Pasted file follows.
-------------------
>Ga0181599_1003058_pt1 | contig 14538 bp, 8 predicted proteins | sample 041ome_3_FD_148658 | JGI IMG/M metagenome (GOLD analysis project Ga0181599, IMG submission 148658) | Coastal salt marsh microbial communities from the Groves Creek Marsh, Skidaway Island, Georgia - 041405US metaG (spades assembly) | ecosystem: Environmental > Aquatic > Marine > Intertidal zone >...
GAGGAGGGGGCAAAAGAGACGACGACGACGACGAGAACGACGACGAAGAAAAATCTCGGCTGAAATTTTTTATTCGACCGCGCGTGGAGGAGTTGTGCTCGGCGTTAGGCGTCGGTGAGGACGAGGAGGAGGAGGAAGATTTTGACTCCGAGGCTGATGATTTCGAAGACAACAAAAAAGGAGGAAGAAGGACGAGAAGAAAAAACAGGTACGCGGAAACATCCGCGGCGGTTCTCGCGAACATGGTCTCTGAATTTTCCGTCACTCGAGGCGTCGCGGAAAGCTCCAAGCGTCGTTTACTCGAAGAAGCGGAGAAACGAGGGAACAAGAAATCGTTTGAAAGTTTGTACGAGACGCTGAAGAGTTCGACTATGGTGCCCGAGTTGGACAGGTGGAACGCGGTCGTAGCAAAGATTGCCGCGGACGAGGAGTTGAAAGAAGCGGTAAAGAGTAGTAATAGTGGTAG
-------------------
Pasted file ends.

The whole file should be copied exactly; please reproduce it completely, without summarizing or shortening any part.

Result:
>Ga0181599_1003058_pt1 | contig 14538 bp, 8 predicted proteins | sample 041ome_3_FD_148658 | JGI IMG/M metagenome (GOLD analysis project Ga0181599, IMG submission 148658) | Coastal salt marsh microbial communities from the Groves Creek Marsh, Skidaway Island, Georgia - 041405US metaG (spades assembly) | ecosystem: Environmental > Aquatic > Marine > Intertidal zone >...
GAGGAGGGGGCAAAAGAGACGACGACGACGACGAGAACGACGACGAAGAAAAATCTCGGCTGAAATTTTTTATTCGACCGCGCGTGGAGGAGTTGTGCTCGGCGTTAGGCGTCGGTGAGGACGAGGAGGAGGAGGAAGATTTTGACTCCGAGGCTGATGATTTCGAAGACAACAAAAAAGGAGGAAGAAGGACGAGAAGAAAAAACAGGTACGCGGAAACATCCGCGGCGGTTCTCGCGAACATGGTCTCTGAATTTTCCGTCACTCGAGGCGTCGCGGAAAGCTCCAAGCGTCGTTTACTCGAAGAAGCGGAGAAACGAGGGAACAAGAAATCGTTTGAAAGTTTGTACGAGACGCTGAAGAGTTCGACTATGGTGCCCGAGTTGGACAGGTGGAACGCGGTCGTAGCAAAGATTGCCGCGGACGAGGAGTTGAAAGAAGCGGTAAAGAGTAGTAATAGTGGTAG